Conventional loans are underwritten according to guidelines set forth by FNMA (Fannie Mae) and FHLMC (Freddie Mac). A long time ago, the down payment requirement was 20% which made it hard for many people to qualify. With mortgage insurance, FNMA and FHLMC have offered low-down payment loans for quite a while. Borrowers can put down as little as 3% (that’s less than an FHA loan) on a conventional loan – the thing I don’t like about the 3% down loan is that the interest rate is higher as are the mortgage insurance rates. The 5% down loan has much better interest rates and mortgage insurance rates than the 3% down loan, assuming equal credit scores. The 10% down loan has even better terms and the terms get a bit better the more you are able to put down. For move-up homes, if it’s possible, I recommend putting 20% down so that there is no mortgage insurance. I don’t recommend putting any more money down than 20% because I think there are better uses for the money at that point. Read this to find out why: Larger Down Payment vs. Money for Investing.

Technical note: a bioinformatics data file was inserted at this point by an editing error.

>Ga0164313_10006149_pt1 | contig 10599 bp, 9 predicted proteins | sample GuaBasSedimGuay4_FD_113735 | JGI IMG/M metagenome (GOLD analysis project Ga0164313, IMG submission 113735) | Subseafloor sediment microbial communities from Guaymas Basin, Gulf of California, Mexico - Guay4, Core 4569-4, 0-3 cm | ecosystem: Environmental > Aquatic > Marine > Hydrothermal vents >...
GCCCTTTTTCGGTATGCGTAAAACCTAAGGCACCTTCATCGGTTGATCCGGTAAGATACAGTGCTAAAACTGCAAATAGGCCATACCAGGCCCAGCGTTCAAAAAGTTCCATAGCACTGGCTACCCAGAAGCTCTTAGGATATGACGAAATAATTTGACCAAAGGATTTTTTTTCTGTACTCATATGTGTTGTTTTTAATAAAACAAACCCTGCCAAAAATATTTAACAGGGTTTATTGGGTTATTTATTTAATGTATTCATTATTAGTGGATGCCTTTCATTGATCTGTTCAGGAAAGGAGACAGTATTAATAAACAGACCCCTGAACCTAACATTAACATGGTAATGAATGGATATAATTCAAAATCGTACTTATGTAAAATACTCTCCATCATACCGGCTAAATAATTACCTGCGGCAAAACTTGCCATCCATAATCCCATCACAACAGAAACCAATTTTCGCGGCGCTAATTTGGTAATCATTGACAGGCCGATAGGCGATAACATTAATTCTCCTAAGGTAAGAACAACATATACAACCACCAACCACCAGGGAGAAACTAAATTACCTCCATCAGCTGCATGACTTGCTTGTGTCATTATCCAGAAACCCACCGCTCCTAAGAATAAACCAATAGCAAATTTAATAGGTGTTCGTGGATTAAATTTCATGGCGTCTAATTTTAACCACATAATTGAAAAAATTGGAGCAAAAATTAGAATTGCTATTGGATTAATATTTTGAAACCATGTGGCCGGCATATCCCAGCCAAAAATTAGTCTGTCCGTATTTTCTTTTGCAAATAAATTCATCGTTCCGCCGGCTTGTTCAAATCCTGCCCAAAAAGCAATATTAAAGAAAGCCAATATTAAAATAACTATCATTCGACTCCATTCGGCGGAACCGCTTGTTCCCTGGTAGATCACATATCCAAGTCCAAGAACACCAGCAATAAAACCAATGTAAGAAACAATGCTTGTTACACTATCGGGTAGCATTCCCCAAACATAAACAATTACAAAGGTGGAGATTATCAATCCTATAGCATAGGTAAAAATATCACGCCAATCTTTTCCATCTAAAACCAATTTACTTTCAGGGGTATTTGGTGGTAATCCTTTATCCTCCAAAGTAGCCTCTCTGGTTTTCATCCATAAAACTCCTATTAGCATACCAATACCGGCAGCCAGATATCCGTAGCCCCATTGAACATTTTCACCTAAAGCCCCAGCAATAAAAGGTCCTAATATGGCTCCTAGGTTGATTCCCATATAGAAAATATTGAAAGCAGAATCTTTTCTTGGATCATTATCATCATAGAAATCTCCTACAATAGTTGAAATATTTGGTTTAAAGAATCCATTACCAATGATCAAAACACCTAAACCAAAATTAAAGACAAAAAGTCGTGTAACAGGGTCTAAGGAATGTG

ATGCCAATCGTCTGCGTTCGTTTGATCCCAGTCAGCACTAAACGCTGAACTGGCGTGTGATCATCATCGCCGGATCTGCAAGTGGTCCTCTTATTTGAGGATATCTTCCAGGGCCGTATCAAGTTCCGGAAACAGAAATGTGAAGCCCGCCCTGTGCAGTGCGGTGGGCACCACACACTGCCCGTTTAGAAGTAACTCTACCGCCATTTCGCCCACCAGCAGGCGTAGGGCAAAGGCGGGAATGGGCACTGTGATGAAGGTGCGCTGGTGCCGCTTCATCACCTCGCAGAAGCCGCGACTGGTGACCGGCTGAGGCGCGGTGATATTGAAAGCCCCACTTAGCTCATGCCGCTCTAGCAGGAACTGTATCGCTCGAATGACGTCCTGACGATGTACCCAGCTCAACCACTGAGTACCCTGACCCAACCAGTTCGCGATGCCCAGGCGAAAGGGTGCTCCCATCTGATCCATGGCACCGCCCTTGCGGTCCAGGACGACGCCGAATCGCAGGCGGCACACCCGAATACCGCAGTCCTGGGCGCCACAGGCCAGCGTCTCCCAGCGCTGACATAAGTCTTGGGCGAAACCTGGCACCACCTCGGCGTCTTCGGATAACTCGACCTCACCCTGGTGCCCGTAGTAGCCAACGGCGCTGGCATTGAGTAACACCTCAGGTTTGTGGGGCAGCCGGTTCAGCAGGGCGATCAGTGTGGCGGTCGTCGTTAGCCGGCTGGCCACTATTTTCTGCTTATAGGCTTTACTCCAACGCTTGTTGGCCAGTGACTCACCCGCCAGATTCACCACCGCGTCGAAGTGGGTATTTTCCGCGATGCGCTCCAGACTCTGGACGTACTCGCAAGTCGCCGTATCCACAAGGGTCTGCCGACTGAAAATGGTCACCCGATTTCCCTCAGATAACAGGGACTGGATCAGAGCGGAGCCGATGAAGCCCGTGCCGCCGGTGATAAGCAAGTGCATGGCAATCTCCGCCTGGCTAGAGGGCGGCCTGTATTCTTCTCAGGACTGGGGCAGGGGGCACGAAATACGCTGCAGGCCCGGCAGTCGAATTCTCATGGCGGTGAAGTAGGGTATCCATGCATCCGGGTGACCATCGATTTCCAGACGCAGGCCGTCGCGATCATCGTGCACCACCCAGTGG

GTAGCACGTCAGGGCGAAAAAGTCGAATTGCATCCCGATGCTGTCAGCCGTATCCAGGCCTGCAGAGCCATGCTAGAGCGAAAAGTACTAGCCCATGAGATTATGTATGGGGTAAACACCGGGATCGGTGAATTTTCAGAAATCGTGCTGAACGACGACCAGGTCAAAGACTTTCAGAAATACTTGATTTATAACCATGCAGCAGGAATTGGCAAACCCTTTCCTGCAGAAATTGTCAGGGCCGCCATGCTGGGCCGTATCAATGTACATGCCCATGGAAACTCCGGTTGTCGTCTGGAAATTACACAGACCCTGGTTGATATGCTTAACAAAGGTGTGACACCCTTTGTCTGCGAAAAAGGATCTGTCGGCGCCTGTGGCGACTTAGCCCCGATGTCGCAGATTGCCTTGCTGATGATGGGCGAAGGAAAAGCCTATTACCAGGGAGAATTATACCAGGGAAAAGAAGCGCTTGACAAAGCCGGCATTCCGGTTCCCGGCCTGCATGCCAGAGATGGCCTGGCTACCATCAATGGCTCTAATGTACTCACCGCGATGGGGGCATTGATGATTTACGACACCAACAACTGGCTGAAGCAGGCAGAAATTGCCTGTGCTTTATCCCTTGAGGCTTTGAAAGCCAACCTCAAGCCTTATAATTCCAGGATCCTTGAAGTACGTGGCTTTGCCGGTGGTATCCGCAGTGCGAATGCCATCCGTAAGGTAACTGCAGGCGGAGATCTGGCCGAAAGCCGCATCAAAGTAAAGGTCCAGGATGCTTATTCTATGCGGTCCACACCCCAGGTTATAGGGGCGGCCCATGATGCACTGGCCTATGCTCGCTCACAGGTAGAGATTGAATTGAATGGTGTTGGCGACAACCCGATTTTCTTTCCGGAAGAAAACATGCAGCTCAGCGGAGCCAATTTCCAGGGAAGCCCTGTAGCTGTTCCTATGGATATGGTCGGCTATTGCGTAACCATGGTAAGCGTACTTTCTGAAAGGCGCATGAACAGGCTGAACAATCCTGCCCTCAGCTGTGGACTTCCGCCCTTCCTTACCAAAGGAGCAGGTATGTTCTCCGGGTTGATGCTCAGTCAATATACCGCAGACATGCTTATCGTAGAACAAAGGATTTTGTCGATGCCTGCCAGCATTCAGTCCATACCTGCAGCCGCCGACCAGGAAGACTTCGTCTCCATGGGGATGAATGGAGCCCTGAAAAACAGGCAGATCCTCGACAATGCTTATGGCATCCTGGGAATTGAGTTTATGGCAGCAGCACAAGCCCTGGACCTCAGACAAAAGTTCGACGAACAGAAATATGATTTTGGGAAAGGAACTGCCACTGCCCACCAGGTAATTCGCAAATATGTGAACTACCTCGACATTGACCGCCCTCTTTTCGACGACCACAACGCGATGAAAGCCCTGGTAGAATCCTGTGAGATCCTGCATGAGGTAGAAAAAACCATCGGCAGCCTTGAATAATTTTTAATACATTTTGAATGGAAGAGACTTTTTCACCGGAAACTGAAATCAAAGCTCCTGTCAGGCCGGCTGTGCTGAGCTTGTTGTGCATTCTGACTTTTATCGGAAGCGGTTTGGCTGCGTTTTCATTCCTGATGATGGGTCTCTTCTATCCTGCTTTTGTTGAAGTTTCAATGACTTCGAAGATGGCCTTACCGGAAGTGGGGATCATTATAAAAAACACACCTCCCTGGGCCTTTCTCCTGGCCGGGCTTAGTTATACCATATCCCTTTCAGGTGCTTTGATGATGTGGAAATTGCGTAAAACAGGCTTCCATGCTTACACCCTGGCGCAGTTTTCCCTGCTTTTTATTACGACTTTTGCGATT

Conventional guidelines are flexible from the standpoint that you can finance any occupancy type: owner-occupied, 2nd home, and investment property. Conventional loans also more flexible than FHA in terms of getting rid of the mortgage insurance faster – if you pay the loan down to 80% of the original purchase price, you can request to have it removed; with FHA, the current requirement is that the mortgage insurance must remain on the loan for 11 years regardless of how much you have paid down the loan (this usually isn’t an issue because FHA borrowers have typically moved on to a move-up home or have refinanced for one reason or another well before the 11 year mark). The maximum loan amount for a conforming loan is $424,100 but is higher in certain areas. It’s important to know that interest rates on conventional loans are driven by occupancy type, down payment amount, and credit scores. For most borrowers, occupancy type is owner-occupied (2nd homes are almost identical to owner occupied with the exception of a 10% down payment requirement as of the time of this writing). Most borrowers are limited as to the amount of down payment which leaves credit scores as the one variable over which they might have some control. Each situation is different with regard to credit and what can be done to raise the scores so its important to talk to me as early in the process as possible (I’ve worked with some borrowers for two years before they got to where they could qualify) so that we can implement a plan with regard to the options of getting the scores to a level that allows for acceptable interest rates. The flip side of this is that if a borrower can qualify right now but has scores on the lower side of the qualifying spectrum, it still might be best to buy now since it may cost more to wait if home prices and interest rates are on the rise.